Does the Thought of Introducing Yourself at Networking Meetings Make You Panic?

If the thought of giving a brief introduction of yourself and your business at networking meetings makes your palms sweat, read on . . .

When participating, even as a guest, in various networking meetings or functions, the fact is that you will be required to introduce yourself sooner or later.  Preparing a script for introducing yourself will improve your results.  One of your scripts should be an overview of what you do.  Other presentations can address various aspects of your product or service.  Here’s the script sequence I recommend:

  • Your name
  • Your business or profession
  • Brief description of your business or profession
  • Benefit statement of one of your products or services
  • Your name again

Your name and your business profession are easy enough.  A brief description and a benefit statement can be separate items,  but more often they are intertwined in your message.  It’s fairly easy to combine your business with the benefits of your product or service.  I suggest telling people what you do, as well as what you are:

“I’m a financial planner and I help people plan for their future”  or “I’m an advertising and marketing consultant; I help companies get the most out of their advertising dollar.”  These explanations are more effective than saying, “I do financial planning,” or “I plan advertising campaigns.”

In many situations, you’ll be introducing yourself to only one or two people at a time.  Some networking organizations have all the members stand at each meeting, and in round-robin fashion, give a one-minute overview to the entire group.  If you’re a member of a group like this, it is vitally important to vary your presentations.

Many people who are in networking groups that meet every week have a tendency to say the same old thing, time after time.  From what I’ve seen, many weekly presentations are done weakly.  If you don’t vary your presentations, many people will tune you out when you speak because they’ve already heard your message several times.  Your best bet is to give a brief overview, then concentrate on just one element of your business for the rest of your presentation.

If you prepare your brief introduction using these techniques, you will begin to get much more confident at introducing yourself and, what’s better, you’ll begin to get better networking results.  If you try introducing yourself in this way at your next networking meeting or function,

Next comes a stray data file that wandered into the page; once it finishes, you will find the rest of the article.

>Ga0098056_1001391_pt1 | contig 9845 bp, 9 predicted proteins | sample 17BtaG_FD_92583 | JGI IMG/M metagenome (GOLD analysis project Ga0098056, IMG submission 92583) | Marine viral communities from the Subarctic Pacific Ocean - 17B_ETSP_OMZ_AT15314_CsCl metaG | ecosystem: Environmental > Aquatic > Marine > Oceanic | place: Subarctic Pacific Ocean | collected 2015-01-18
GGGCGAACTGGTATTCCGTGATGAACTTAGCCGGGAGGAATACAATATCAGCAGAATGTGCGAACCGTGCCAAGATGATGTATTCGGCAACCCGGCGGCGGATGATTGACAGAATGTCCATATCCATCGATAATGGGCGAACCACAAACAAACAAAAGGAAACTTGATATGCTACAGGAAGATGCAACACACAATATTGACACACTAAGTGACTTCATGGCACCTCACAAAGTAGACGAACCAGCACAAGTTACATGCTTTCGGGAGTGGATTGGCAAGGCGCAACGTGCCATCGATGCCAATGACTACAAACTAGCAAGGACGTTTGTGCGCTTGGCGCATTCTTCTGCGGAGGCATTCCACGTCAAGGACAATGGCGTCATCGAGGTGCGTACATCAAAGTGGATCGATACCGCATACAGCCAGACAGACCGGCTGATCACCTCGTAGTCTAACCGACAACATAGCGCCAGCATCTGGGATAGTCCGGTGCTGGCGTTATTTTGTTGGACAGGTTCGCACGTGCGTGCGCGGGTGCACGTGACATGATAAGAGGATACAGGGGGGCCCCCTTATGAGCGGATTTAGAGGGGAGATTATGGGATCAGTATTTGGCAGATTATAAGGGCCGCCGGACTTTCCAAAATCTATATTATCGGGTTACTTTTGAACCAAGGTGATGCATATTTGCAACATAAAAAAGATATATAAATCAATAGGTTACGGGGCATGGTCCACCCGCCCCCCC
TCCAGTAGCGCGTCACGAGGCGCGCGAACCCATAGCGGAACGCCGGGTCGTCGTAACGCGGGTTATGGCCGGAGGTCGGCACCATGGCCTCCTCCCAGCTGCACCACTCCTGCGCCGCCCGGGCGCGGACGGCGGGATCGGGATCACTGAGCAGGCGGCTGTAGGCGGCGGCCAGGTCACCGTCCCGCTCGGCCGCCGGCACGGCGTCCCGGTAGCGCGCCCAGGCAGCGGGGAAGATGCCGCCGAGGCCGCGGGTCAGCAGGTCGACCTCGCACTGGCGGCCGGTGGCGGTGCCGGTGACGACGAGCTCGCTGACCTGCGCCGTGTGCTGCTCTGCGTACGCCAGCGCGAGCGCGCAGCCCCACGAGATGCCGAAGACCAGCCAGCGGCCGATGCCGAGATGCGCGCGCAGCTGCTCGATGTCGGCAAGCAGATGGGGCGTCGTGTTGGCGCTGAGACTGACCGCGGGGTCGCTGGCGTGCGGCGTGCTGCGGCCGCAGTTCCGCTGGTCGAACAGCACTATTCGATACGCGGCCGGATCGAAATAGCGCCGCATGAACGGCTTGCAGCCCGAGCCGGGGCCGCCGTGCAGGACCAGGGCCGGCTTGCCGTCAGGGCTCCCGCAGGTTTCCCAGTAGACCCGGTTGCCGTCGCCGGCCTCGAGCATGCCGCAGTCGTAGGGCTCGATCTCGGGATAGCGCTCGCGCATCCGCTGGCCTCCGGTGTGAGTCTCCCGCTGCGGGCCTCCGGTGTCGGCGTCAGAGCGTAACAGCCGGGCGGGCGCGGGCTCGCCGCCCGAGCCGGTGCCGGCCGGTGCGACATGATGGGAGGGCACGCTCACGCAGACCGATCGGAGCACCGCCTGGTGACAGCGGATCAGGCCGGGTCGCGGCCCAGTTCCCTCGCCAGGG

I’d love to hear how it turns out for you–please come back and share your experience in the comments section.  Or, if you’ve already done some things to help you with this issue – share them with us now.  Thanks!

This is International Networking Week

What are you doing for International Networking Week?

2012 marks the 6th annual celebration of International Networking Week which is now recognized by many countries across the globe, with thousands of events being held during the celebratory Week. One of the main goals of the Week is to help businesspeople everywhere build their networking skills and expand the opportunities within their reach and, in the video, my Business Networking and Sex co-authors and I offer some very valuable pointers on where to focus your efforts in order to make the most of International Networking Week.

This short, 9-minute video, sponsored by Referral Institute (www.ReferralInstitute.com) and Entrepreneur Press (www.Entrepreneur.com), explains how the week of February 6th-10th, 2012 will bring about great opportunities for businesspeople around the world and increase worldwide awareness about the powerful benefits of business networking.

For additional Information, please visit www.InternationalNetworkingWeek.com.  This is a great time to invite your friends and associates to a network you belong to.

Tell me, what will you do this week to help your networking efforts?

FREE Webinar with Michael E. Gerber!

 

I’m excited to extend a very special opportunity to all BusinessNetworking.com blog readers to attend a FREE webinar that I am hosting on October 28th which will feature my good friend, renowned business expert and author of The E-Myth, Michael E. Gerber.

To get full details on the webinar, CLICK HERE and watch the short video where Michael and I explain the invaluable business insight you’ll gain by attending the event–it will undoubtedly help you to build your brand and grow your business.

Space for the free webinar is limited so, after watching the video, be sure to CLICK HERE TO REGISTER for the October 28th event and reserve your spot–I’m looking forward to having you join us!


JT Foxx’s Key to Networking with Millionaires

In this video, I’m talking with my good friend JT Foxx about his ideas on making connections with the wealthy and how to effectively get them to take notice of your business.

JT has some great advice when it comes to the art of networking with extremely successful people who can often be very difficult to network and connect with, and I can say from my own observations of JT’s networking tactics that he certainly walks the walk and has proven time and again how effective his approach really is.